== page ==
The question should no longer be about why we should seek to accelerate progress. The why is clear. What matters now, more than ever, is how scale can be achieved.
Now, in collaboration with the TBC, we are applying a wider lens. Drawing on the experiences of past and present enterprises in the TBC’s Toilet Accelerator program — several of which have benefitted from EY support to enhance their resilience, productivity and capacity to scale sustainably — a forthcoming report aims to show how the potential of a transformational sanitation economy can be realized.
From bundling sanitation with other services to create a better, broader user experience, to creating demand for transformed toilet resources, to becoming asset light to make invested capital stretch further, Toilet Accelerator enterprises are illuminating multiple pathways to greater efficiency, profitability and scale.
They are proving that better answers to the global sanitation crisis already exist. They just need to be scaled. In sharing their stories, and practical insights that others can follow, we hope to accelerate progress toward the sanitation economy, by encouraging more entrepreneurs to take up the challenge and stimulating the investment that can help make it happen.
If not now, when?
We sit at a critical inflection point in the pursuit of access to adequate and equitable sanitation and hygiene for all by 2030. The business case has already been made — powerfully. And better answers to the global sanitation crisis already exist. But unless and until the debate meaningfully shifts from why a transformational sanitation economy is a good idea toward how to rapidly scale and replicate these answers, the prize is likely to remain elusive.
That prize deserves greater attention and commitment to act. It deserves greater attention and commitment from governments and municipal authorities who can rid themselves of the unaffordable public costs of sewered sanitation, while reaping huge cost-avoidance advantages in improving community health.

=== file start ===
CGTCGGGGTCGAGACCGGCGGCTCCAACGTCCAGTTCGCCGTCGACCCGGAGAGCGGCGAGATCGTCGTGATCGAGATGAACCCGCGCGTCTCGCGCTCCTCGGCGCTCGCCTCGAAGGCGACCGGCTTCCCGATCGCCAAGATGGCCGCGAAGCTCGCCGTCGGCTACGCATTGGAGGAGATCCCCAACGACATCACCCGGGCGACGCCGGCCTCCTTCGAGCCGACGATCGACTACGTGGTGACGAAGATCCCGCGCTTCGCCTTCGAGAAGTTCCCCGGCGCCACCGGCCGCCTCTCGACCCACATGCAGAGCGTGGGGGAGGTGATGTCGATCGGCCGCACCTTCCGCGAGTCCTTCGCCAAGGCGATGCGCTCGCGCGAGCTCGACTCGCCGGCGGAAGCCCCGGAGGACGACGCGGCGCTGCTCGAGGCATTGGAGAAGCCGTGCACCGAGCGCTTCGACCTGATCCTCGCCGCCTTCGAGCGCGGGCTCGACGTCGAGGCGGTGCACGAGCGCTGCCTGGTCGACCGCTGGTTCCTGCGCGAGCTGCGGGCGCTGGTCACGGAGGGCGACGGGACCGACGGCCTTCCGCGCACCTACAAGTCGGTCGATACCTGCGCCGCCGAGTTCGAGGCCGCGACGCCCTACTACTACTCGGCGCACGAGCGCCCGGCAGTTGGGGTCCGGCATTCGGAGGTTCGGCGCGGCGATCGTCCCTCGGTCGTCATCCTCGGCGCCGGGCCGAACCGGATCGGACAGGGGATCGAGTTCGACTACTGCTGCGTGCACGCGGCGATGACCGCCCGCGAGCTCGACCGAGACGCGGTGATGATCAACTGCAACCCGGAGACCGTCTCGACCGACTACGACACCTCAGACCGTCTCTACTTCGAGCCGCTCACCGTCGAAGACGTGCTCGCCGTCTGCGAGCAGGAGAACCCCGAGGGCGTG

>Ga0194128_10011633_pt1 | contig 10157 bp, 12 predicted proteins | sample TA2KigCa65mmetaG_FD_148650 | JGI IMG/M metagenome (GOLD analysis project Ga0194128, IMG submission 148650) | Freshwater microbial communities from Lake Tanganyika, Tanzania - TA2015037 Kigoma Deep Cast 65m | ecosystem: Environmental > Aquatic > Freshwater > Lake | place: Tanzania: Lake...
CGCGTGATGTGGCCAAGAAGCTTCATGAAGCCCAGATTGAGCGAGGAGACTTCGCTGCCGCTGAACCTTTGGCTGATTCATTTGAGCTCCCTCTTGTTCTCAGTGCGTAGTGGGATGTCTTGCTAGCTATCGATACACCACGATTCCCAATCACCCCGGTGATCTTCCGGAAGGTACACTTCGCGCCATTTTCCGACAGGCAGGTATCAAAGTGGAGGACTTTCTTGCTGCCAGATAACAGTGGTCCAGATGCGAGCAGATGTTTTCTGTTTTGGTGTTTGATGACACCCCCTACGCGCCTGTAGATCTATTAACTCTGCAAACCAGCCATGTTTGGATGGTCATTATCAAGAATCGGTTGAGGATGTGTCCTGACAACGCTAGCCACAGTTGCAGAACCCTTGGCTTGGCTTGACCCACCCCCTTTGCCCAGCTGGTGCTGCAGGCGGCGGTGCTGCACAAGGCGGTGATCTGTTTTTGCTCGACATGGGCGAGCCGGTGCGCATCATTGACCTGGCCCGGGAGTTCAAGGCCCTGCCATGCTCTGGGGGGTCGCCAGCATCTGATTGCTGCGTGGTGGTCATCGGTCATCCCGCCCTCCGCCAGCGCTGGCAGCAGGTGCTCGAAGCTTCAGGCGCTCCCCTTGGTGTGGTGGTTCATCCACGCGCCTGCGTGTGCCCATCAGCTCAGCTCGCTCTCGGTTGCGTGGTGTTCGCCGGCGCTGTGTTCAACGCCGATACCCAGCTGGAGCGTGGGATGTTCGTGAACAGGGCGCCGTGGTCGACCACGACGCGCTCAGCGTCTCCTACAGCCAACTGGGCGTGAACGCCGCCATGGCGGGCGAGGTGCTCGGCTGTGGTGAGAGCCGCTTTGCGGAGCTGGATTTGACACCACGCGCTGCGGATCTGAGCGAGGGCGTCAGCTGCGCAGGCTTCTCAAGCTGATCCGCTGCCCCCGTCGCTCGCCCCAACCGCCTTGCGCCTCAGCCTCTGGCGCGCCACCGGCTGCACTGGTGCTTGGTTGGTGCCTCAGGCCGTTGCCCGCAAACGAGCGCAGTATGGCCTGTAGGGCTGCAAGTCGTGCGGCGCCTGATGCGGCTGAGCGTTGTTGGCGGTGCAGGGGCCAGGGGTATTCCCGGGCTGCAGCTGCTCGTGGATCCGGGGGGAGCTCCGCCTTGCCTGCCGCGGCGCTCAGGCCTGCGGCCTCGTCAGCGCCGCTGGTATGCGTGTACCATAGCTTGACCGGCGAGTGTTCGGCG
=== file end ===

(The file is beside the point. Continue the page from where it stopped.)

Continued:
And it demands greater attention and commitment from entrepreneurs and impact investors who can unearth huge value, not only from serving the 4.5 billion people still lacking access to safely managed forms of sanitation today, but also helping to tackle related goals for sustainable development, such as safe water, food security, renewable energy, and good health and well-being.
Building a profitable, sustainable sanitation business serving low-income customers is hard, but it can be done. Innovative enterprises are already bringing dignity and a better quality of life to millions of people. With the right support, the EY organization, WSUP and the TBC believe that they, and others like them, can bring affordable, sustainable and safely managed sanitation to hundreds of millions more of the people who so desperately need it.
Show article references#Hide article references
- World Health Organization, 2019. Sanitation. [online] Available at https://www.who.int/news-room/fact-sheets/detail/sanitation [Accessed 22 August 2019]
- LIXIL Group Corporation, 2016. The true cost of poor sanitation. [pdf] Tokyo: LIXIL Group Corporation. Available at https://www.lixil.com/en/sustainability/pdf/the_true_cost_of_poor_sanitation_e.pdf [Accessed 22 August 2019]
- World Health Organization, 2012 Global costs and benefits of drinking-water supply and sanitation interventions to reach the MDG target and universal coverage. [pdf] Geneva: World Health Organization. Available at: http://www.who.int/water_sanitation_health/publications/2012/globalcosts.pdf [Accessed 22 August 2019]
- Toilet Board Coalition, 2017. Introducing the sanitation economy. [pdf] Geneva: Toilet Board Coalition. Available at https://www.toiletboard.org/media/30-Sanitation_Economy_Final.pdf [Accessed 22 August 2019]
- United Nations, 2019. Progress of Goal 6 in 2019. [online] Available at https://sustainabledevelopment.un.org/sdg6 [Accessed 22 August 2019]
Meeting the United Nations Sustainable Development Goal of equitable sanitation for all by 2030 offers vast potential for global economic growth, while addressing one of the most urgent social challenges of our time. In India alone, the potential annual value of a transformational sanitation economy is estimated to be US$62 billion by 2021.